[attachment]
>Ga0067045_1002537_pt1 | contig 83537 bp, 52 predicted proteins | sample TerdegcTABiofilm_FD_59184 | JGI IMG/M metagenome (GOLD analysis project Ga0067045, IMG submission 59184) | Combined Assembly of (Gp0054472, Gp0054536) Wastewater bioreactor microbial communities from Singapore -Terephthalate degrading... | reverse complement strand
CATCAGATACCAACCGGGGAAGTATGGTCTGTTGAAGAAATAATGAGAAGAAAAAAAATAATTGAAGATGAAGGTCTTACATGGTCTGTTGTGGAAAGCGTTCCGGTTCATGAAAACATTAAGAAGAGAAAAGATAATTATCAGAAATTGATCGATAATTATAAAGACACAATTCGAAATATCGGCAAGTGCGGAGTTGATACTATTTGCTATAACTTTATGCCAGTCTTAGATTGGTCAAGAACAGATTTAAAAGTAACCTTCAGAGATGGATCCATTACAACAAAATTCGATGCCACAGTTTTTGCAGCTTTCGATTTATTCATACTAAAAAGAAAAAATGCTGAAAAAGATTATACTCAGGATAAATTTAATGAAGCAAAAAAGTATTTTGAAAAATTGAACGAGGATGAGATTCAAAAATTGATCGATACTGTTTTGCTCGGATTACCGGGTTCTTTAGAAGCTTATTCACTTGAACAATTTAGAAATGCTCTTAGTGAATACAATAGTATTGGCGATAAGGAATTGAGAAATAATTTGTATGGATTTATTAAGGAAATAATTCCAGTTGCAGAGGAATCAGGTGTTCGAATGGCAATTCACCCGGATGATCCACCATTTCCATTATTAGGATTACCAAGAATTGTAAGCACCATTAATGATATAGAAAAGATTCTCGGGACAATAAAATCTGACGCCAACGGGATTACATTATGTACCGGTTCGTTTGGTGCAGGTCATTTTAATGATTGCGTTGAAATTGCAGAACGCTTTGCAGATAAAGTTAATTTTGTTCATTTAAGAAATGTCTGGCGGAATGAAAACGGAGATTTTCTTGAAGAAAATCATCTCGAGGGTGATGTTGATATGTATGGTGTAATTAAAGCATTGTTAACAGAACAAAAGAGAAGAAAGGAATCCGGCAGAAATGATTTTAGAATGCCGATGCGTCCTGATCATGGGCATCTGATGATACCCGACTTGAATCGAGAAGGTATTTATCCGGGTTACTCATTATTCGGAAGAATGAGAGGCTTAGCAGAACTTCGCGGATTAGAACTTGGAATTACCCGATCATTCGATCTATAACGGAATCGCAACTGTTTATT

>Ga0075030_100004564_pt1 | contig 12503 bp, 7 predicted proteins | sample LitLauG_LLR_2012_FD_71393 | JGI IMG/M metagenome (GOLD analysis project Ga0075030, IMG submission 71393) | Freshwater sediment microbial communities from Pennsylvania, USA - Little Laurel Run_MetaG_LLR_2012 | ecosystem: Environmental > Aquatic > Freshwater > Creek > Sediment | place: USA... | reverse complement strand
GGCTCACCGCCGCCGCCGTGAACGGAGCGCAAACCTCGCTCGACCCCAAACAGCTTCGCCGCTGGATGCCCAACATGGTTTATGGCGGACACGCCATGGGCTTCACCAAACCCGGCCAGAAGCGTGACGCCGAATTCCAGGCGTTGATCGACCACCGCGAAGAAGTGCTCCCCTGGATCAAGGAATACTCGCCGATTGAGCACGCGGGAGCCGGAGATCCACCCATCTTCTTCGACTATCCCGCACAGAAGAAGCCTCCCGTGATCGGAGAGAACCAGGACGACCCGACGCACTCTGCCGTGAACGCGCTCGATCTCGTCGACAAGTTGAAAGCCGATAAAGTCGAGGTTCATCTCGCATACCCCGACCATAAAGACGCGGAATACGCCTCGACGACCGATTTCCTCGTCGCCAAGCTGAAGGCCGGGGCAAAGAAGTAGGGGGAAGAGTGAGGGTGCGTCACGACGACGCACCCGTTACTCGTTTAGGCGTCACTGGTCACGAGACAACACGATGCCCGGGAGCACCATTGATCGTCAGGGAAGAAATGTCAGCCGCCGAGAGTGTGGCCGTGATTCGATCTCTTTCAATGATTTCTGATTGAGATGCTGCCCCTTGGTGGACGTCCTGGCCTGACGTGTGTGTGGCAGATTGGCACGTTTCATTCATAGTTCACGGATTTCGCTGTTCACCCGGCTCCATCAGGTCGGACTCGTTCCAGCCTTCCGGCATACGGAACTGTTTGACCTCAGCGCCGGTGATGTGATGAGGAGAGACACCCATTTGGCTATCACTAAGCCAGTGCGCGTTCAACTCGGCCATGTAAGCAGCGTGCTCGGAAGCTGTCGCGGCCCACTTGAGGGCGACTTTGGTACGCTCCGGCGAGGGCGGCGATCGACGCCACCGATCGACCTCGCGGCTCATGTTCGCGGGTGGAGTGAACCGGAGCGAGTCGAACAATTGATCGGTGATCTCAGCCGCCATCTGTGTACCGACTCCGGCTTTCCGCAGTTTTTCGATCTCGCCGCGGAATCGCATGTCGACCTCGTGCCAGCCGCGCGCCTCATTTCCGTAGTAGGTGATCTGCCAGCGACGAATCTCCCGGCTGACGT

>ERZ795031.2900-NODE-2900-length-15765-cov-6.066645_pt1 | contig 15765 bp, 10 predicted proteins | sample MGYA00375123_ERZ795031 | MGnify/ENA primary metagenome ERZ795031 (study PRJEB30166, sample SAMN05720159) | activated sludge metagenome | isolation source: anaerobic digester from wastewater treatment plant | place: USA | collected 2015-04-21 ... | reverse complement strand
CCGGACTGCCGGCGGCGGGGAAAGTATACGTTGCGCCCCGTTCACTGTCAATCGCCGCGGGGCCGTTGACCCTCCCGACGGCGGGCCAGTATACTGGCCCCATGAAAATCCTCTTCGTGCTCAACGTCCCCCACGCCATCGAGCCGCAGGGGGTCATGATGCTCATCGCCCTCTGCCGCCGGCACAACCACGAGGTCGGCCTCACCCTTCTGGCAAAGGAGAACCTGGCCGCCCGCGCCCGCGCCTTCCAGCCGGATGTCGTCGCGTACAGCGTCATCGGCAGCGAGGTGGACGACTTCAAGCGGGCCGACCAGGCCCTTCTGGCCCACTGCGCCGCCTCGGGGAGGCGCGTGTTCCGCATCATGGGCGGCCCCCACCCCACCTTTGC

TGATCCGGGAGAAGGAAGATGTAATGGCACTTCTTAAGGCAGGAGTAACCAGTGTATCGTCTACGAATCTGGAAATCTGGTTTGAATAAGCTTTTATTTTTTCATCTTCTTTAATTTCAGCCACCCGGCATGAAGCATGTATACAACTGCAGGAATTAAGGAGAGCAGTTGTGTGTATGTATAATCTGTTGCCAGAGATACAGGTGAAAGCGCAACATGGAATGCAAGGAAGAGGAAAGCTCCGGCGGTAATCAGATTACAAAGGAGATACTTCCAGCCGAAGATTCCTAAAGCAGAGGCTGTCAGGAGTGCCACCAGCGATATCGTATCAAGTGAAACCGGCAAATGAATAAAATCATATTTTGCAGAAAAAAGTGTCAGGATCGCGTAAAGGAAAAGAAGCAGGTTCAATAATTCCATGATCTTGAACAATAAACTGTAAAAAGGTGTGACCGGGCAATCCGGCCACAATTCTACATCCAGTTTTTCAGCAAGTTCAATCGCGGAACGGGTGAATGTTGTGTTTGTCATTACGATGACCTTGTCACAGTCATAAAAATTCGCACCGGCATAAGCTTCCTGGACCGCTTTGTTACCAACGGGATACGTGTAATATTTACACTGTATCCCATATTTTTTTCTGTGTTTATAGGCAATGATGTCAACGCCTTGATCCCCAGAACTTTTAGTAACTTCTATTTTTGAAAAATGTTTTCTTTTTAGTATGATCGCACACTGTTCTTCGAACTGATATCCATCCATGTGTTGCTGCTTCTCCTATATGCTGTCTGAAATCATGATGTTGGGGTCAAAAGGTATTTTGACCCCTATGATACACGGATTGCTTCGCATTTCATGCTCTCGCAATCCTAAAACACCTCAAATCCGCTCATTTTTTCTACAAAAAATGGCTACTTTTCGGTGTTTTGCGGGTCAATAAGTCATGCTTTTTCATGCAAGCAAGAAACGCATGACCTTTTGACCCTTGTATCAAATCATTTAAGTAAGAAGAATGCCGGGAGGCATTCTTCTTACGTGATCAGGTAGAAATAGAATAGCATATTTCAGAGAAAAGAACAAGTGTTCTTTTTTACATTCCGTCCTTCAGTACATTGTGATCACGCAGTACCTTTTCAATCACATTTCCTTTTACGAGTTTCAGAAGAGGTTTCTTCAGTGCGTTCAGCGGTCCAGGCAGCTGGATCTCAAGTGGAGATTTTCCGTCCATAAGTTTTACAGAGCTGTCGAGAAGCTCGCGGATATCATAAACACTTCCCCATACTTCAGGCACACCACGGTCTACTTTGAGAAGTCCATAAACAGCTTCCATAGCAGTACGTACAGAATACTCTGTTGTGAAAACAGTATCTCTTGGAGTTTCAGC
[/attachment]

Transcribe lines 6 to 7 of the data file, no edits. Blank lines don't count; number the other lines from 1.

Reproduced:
CCGGACTGCCGGCGGCGGGGAAAGTATACGTTGCGCCCCGTTCACTGTCAATCGCCGCGGGGCCGTTGACCCTCCCGACGGCGGGCCAGTATACTGGCCCCATGAAAATCCTCTTCGTGCTCAACGTCCCCCACGCCATCGAGCCGCAGGGGGTCATGATGCTCATCGCCCTCTGCCGCCGGCACAACCACGAGGTCGGCCTCACCCTTCTGGCAAAGGAGAACCTGGCCGCCCGCGCCCGCGCCTTCCAGCCGGATGTCGTCGCGTACAGCGTCATCGGCAGCGAGGTGGACGACTTCAAGCGGGCCGACCAGGCCCTTCTGGCCCACTGCGCCGCCTCGGGGAGGCGCGTGTTCCGCATCATGGGCGGCCCCCACCCCACCTTTGC

TGATCCGGGAGAAGGAAGATGTAATGGCACTTCTTAAGGCAGGAGTAACCAGTGTATCGTCTACGAATCTGGAAATCTGGTTTGAATAAGCTTTTATTTTTTCATCTTCTTTAATTTCAGCCACCCGGCATGAAGCATGTATACAACTGCAGGAATTAAGGAGAGCAGTTGTGTGTATGTATAATCTGTTGCCAGAGATACAGGTGAAAGCGCAACATGGAATGCAAGGAAGAGGAAAGCTCCGGCGGTAATCAGATTACAAAGGAGATACTTCCAGCCGAAGATTCCTAAAGCAGAGGCTGTCAGGAGTGCCACCAGCGATATCGTATCAAGTGAAACCGGCAAATGAATAAAATCATATTTTGCAGAAAAAAGTGTCAGGATCGCGTAAAGGAAAAGAAGCAGGTTCAATAATTCCATGATCTTGAACAATAAACTGTAAAAAGGTGTGACCGGGCAATCCGGCCACAATTCTACATCCAGTTTTTCAGCAAGTTCAATCGCGGAACGGGTGAATGTTGTGTTTGTCATTACGATGACCTTGTCACAGTCATAAAAATTCGCACCGGCATAAGCTTCCTGGACCGCTTTGTTACCAACGGGATACGTGTAATATTTACACTGTATCCCATATTTTTTTCTGTGTTTATAGGCAATGATGTCAACGCCTTGATCCCCAGAACTTTTAGTAACTTCTATTTTTGAAAAATGTTTTCTTTTTAGTATGATCGCACACTGTTCTTCGAACTGATATCCATCCATGTGTTGCTGCTTCTCCTATATGCTGTCTGAAATCATGATGTTGGGGTCAAAAGGTATTTTGACCCCTATGATACACGGATTGCTTCGCATTTCATGCTCTCGCAATCCTAAAACACCTCAAATCCGCTCATTTTTTCTACAAAAAATGGCTACTTTTCGGTGTTTTGCGGGTCAATAAGTCATGCTTTTTCATGCAAGCAAGAAACGCATGACCTTTTGACCCTTGTATCAAATCATTTAAGTAAGAAGAATGCCGGGAGGCATTCTTCTTACGTGATCAGGTAGAAATAGAATAGCATATTTCAGAGAAAAGAACAAGTGTTCTTTTTTACATTCCGTCCTTCAGTACATTGTGATCACGCAGTACCTTTTCAATCACATTTCCTTTTACGAGTTTCAGAAGAGGTTTCTTCAGTGCGTTCAGCGGTCCAGGCAGCTGGATCTCAAGTGGAGATTTTCCGTCCATAAGTTTTACAGAGCTGTCGAGAAGCTCGCGGATATCATAAACACTTCCCCATACTTCAGGCACACCACGGTCTACTTTGAGAAGTCCATAAACAGCTTCCATAGCAGTACGTACAGAATACTCTGTTGTGAAAACAGTATCTCTTGGAGTTTCAGC